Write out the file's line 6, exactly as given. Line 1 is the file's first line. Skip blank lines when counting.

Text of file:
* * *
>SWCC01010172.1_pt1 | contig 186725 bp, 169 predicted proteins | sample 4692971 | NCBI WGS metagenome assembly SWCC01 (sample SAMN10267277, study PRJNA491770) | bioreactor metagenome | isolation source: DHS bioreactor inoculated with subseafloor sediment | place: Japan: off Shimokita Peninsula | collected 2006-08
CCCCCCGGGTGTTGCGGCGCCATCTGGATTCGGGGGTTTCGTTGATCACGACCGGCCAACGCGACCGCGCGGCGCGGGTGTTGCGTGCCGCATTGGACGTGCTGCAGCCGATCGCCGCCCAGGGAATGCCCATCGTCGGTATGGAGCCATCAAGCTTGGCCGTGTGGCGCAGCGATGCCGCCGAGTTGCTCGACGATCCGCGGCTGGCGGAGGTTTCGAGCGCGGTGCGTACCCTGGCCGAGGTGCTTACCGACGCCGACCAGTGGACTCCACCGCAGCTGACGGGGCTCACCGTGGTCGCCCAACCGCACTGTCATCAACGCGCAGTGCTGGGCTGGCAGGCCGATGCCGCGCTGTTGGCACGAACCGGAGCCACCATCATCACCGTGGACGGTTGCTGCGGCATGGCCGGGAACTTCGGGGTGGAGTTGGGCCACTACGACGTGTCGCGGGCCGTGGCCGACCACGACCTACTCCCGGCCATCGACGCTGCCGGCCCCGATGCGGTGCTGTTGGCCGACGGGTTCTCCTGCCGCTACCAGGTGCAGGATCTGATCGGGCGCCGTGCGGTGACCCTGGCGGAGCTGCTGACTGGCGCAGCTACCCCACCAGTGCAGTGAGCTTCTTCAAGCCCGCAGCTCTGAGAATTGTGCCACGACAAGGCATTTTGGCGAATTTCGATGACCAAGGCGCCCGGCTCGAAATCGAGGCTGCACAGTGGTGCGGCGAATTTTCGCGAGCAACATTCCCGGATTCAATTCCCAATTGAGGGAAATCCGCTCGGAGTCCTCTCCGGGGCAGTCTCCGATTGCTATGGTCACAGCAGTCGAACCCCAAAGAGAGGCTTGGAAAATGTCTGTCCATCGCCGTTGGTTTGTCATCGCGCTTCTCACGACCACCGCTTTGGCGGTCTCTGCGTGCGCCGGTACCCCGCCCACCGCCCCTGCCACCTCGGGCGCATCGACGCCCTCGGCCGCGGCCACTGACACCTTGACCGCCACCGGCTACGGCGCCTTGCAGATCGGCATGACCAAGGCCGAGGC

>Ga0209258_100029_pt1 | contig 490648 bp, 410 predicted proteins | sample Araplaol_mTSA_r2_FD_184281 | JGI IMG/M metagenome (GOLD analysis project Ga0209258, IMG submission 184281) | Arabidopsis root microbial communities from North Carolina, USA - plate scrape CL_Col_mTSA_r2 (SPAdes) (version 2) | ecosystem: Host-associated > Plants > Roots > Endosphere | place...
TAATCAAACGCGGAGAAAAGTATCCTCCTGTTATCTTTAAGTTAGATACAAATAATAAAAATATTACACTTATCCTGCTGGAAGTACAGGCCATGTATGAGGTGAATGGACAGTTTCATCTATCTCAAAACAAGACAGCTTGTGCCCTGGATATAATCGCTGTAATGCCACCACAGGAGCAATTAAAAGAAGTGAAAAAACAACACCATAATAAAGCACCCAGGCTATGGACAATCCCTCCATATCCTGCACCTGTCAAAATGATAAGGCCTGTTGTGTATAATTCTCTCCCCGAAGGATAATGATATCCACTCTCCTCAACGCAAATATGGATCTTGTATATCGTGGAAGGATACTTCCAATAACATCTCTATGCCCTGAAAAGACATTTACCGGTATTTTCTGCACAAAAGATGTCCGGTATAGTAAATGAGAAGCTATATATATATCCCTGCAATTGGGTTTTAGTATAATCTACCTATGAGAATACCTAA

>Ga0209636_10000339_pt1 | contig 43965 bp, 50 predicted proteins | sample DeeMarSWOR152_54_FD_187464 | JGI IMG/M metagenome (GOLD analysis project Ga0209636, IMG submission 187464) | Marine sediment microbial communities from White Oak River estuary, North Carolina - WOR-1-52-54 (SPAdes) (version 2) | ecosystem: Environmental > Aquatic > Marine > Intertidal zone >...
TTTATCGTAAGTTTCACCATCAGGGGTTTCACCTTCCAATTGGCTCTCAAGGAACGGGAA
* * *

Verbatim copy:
TTTATCGTAAGTTTCACCATCAGGGGTTTCACCTTCCAATTGGCTCTCAAGGAACGGGAA